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Rare black hole munches
on white dwarf

KEITH COOPER
ASTRONOMY NOW
Posted: 04 January 2010


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A rarely seen intermediate mass black hole, at least 1,000 times more massive than our Sun, has been caught tearing apart a white dwarf star and swallowing the debris, according to astronomers using NASA’s Chandra X-ray Observatory and the Magellan telescopes in Chile.

The elliptical galaxy NGC 1399 in the Fornax galaxy cluster plays host to a globular cluster with a powerful X-ray source. This is a composite X-ray/optical light image. X-ray image: NASA/CXC/UA/J Irwin; optical image: NASA/STScI.

This cataclysmic event was first spotted by Chandra inside an ancient globular cluster orbiting the elliptical galaxy NGC 1399, 65 million light years away. The X-ray source that it detected was so bright that it outshines anything of stellar mass, but isn’t bright enough to be a supermassive black hole like those at the centre of galaxies. The only other logical explanation is a middle-mass black hole, the existence of which are hotly contested and for which only a few have been found.

To be shining brightly in X-rays, the black hole must be feeding on something. When the astronomers searched the scene of the crime using the 6.5-metre Magellan telescopes run by a consortium of US-based universities, they detected in the optical spectra the telltale signatures of oxygen and nitrogen, but no hydrogen. This is an odd combination to find in a globular cluster full of ancient, hydrogen-rich but metal poor stars, and leads to only one solution.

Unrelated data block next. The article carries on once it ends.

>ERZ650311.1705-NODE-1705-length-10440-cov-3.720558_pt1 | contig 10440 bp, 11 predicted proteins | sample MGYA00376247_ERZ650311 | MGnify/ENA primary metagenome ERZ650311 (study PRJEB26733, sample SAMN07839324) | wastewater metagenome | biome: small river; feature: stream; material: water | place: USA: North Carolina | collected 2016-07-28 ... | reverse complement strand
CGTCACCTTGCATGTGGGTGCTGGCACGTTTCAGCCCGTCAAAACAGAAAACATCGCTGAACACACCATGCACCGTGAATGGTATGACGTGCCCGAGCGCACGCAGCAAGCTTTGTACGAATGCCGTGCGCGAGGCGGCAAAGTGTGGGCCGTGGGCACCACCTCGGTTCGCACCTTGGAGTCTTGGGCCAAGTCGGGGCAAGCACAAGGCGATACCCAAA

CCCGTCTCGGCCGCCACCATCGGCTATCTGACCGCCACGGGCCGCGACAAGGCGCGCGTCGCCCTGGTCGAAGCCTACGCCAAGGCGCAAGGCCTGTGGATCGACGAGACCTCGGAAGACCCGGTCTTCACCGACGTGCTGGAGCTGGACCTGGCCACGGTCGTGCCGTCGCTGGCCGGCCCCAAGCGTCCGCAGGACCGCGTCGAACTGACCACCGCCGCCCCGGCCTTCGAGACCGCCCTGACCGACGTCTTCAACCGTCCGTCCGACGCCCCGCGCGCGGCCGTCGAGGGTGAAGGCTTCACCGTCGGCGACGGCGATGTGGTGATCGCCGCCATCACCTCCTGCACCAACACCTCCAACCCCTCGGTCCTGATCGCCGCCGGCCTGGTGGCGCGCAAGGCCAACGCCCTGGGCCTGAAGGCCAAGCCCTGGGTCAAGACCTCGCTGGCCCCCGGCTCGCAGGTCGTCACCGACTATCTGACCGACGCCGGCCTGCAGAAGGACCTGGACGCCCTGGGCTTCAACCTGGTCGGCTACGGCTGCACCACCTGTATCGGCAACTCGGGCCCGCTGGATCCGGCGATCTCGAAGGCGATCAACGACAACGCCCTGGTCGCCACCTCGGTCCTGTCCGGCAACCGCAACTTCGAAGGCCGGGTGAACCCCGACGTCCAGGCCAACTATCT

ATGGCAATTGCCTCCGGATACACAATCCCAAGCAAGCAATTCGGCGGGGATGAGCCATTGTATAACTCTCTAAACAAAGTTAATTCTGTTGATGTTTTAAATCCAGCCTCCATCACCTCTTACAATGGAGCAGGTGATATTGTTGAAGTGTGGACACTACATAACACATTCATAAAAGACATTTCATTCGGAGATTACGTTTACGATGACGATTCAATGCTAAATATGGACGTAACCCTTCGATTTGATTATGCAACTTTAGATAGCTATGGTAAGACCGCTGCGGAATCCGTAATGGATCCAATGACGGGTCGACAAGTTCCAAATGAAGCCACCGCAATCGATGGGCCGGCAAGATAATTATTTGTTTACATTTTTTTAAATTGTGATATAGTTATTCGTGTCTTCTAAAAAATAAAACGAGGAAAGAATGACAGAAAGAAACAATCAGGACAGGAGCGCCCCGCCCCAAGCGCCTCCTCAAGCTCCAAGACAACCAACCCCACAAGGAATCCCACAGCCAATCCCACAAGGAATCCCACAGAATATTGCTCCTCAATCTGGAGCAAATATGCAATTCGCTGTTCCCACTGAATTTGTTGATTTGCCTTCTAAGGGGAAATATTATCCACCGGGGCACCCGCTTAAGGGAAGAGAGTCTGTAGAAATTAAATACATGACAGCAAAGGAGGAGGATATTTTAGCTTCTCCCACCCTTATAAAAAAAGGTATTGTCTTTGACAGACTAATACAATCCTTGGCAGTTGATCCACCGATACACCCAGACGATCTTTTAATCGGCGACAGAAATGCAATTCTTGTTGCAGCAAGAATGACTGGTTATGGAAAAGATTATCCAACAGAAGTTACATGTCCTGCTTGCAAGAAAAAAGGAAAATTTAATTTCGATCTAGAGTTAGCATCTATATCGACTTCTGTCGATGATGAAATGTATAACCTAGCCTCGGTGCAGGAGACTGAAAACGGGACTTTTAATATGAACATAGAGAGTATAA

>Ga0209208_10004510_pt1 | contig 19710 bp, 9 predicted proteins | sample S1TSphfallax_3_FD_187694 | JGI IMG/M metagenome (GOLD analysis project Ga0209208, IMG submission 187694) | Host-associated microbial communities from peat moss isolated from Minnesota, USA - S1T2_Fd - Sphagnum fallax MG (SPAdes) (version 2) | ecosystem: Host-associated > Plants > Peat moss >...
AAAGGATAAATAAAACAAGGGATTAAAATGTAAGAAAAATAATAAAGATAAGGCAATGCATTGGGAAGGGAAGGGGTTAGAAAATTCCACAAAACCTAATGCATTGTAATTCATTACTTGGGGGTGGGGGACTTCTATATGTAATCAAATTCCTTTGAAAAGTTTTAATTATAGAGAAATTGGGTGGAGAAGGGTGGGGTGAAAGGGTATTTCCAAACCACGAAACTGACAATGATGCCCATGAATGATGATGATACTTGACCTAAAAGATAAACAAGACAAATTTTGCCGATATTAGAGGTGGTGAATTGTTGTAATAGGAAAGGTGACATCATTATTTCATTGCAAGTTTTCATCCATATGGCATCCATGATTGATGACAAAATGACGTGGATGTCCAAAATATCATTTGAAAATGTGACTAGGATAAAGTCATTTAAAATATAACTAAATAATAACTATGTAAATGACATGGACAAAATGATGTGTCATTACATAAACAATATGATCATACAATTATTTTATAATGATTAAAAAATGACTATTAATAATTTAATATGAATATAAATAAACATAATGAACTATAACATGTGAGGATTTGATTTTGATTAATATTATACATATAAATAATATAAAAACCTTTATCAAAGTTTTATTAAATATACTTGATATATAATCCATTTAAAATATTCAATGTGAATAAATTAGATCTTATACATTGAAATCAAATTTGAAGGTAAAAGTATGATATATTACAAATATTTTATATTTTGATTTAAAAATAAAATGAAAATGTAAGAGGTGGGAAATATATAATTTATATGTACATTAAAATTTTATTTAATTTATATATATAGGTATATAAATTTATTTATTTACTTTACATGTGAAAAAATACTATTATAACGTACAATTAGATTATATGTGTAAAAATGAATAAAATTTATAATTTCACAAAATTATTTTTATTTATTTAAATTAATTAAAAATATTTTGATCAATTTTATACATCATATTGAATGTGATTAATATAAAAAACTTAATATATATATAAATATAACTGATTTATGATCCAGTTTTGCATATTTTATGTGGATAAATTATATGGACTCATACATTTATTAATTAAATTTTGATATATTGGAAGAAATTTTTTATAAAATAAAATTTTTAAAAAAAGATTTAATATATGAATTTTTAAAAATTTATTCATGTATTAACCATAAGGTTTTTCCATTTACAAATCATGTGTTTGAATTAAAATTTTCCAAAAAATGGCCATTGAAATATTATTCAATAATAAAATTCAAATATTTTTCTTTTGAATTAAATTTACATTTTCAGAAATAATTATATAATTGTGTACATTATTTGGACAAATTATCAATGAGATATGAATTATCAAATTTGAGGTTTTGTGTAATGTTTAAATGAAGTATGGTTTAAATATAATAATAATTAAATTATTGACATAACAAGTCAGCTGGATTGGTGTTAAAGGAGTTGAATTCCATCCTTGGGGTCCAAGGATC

“We think these unusual signatures can be explained by a white dwarf that strayed too close to a black hole and was torn apart by the extreme tidal forces,” says Joel Bregman of the University of Michigan, a co-author on the study. White dwarfs are the evolved remains of Sun-like stars, which have cast off their hydrogen-rich outer layers to reveal inner cores of containing lots of oxygen. However, the abundance of nitrogen in the spectra is still a puzzle, admit the researchers.

As the white dwarf wandered close to the black hole in the densely packed globular cluster, the gravitational tidal forces began to tear it apart. The X-ray emission is coming from the debris of the white dwarf that has fallen very close to the black hole and is being heated through friction as it spirals around the event horizon. The material visible in optical light is coming from debris further out that is being illuminated by the X-rays. In fact, the researchers expect it to continue to shine in X-rays for the rest of the century, although they did monitor a 35 percent dip in the light between the years 2000 and 2008.

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